A few weeks back, months even, in making that brain swole too. I shared with readers that I was about to read the book Decisive by Dan & Chip Heath. As we all know, having a blog is one of the best forms of accountability regardless of the particular department you’re seeking accountability in.
I finished reading Decisive in it’s entirety. I specifically targeted Decisive because, well, decisions have always been my Achilles heel. Hearing about a book packed with research based concepts aimed at combating indecisive sticking points, I was haplessly intrigued.
I find the more analytically minded you are naturally, the more prone to over-thinking you can be. So if you struggle or are struggling with choices, hopefully this little review will help you determine whether Decisive is worth your time.
Decisive was a great read, and it does what it says on the tin; offers fool-proof strategies which can be applied practically to make decisions easier and more effectively.
Engulfed with case studies, the book really has you questioning your personal mindset when it comes to decision making. There are numerous tidbits that force you to make a decision regarding a scenario involving someone else’s circumstances. What then follows is a workshop that highlights the myriad of typical flaws in our thinking and approach to decisions.
There’s many a moment where you’re thinking……….“Ah right, of course, that is a much better method!”
The premise behind the book is a four step process that should be applied to all choices and crossroads occurring in life. From whether or not to break up with your partner, to deciding if you should stick at a venture and even whether taking a new job offer in another country/state is right for you.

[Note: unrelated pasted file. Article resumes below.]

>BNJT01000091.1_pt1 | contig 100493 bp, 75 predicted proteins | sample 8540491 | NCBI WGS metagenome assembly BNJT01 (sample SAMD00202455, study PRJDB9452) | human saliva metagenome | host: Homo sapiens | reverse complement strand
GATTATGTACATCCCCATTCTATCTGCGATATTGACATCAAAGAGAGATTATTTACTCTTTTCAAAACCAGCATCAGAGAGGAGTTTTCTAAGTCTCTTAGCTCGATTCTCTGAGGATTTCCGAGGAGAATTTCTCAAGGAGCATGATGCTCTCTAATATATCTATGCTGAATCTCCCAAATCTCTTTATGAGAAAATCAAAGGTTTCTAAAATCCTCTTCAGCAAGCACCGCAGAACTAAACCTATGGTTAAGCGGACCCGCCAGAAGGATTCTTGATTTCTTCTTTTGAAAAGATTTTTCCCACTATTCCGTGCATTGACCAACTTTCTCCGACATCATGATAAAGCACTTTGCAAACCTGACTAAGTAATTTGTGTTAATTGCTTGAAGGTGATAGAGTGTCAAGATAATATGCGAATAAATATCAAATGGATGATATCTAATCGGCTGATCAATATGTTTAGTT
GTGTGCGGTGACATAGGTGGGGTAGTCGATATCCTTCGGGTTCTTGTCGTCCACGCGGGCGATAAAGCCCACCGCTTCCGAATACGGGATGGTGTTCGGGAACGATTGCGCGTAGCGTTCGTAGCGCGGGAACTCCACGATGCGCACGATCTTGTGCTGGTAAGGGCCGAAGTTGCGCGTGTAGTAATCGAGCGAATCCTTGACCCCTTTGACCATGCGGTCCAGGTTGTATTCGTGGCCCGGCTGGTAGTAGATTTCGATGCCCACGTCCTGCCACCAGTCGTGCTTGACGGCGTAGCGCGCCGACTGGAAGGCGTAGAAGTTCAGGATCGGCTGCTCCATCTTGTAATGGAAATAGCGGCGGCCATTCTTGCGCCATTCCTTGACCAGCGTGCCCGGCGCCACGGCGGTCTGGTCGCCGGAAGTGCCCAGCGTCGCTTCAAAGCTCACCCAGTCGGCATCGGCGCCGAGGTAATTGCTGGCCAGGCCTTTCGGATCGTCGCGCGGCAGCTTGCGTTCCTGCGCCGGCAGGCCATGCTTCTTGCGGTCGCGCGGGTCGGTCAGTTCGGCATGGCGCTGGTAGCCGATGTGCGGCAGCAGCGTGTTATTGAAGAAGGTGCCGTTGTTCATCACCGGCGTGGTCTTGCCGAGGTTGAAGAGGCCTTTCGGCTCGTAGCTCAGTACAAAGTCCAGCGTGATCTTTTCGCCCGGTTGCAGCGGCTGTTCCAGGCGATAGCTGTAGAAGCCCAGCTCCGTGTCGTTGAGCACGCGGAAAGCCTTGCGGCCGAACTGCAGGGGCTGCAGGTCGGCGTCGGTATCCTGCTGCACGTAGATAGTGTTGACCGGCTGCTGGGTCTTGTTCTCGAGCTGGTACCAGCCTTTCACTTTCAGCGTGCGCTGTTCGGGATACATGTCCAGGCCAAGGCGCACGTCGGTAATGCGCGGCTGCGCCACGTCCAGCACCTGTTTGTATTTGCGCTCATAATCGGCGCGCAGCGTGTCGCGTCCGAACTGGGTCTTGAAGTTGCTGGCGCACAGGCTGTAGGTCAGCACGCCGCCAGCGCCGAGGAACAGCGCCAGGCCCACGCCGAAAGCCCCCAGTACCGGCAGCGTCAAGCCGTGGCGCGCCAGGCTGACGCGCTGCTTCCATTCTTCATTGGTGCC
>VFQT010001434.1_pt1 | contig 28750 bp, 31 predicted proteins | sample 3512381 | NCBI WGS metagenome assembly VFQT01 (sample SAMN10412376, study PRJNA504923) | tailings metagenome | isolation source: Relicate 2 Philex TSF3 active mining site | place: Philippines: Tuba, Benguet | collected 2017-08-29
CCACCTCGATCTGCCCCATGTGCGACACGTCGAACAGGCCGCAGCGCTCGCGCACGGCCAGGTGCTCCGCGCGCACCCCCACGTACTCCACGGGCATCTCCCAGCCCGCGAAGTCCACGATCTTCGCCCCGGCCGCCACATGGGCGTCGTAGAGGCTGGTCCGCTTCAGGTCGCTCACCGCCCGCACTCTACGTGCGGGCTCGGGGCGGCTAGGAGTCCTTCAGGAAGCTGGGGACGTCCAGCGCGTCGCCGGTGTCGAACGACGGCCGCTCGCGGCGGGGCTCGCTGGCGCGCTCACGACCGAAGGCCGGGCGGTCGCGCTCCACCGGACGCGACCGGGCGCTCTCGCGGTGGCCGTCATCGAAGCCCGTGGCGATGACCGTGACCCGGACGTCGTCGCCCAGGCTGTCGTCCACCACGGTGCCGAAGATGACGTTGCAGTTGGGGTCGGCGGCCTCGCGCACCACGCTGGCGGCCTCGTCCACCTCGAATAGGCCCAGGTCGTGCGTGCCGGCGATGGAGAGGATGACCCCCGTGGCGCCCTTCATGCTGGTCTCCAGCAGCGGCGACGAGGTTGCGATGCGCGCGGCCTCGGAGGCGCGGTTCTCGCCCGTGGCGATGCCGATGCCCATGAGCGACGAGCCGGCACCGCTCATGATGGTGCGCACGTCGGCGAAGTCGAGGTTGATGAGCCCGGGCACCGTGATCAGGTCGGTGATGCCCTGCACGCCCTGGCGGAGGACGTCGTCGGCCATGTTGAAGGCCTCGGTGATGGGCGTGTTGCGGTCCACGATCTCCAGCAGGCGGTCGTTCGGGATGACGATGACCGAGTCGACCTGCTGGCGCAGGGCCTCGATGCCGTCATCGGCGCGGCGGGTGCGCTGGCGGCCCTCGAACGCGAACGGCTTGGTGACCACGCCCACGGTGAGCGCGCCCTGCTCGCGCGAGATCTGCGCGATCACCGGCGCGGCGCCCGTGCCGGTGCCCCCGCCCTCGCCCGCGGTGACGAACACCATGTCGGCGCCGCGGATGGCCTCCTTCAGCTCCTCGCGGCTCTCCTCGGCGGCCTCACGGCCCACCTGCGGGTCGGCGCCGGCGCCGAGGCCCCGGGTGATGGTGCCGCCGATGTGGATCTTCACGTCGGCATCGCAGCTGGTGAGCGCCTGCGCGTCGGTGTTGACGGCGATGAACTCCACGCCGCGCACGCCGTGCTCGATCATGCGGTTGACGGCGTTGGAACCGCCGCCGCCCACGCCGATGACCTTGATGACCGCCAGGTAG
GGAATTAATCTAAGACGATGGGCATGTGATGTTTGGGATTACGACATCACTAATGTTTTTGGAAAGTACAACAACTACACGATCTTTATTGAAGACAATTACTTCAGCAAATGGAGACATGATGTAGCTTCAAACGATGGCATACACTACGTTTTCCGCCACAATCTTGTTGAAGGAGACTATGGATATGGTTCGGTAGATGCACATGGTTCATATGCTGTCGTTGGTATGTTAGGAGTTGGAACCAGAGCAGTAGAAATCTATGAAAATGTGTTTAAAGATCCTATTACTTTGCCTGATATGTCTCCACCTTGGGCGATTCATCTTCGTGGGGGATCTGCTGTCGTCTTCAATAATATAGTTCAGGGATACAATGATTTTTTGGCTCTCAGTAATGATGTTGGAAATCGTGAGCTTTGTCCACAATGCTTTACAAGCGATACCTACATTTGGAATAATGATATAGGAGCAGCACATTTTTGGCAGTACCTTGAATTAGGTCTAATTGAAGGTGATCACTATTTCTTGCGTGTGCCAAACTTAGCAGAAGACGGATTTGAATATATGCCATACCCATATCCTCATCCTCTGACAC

Overall, the book has more positives than negatives. Positives are: it sure does arm you with an escape route from ineffective decision making ‘strategies’ such as pros and cons lists. In fact, the book makes a VERY strong case against these. I find myself now using simple questions and theories acquired from reading the book when faced with tough choices – a sign I’ve extracted positives from the book.
Nothing worse than reading a book and taking precious little away from it.
The only slight ‘negative’ if I may call it that, was ironically, the sheer scale of options available in the book. The typical over-thinker (me) tries to remember and use every single process outlined. When in reality, each process is applicable to specific choices or scenarios. So you have to take what you need and use it where you see fit. All chapters are concluded with a compact ‘take away’ section. A section that makes easy future reference if needed.
This book will help you. Whether you’re faced with large scale, important corporate business decisions or personal life decisions. It’s a welcome assist.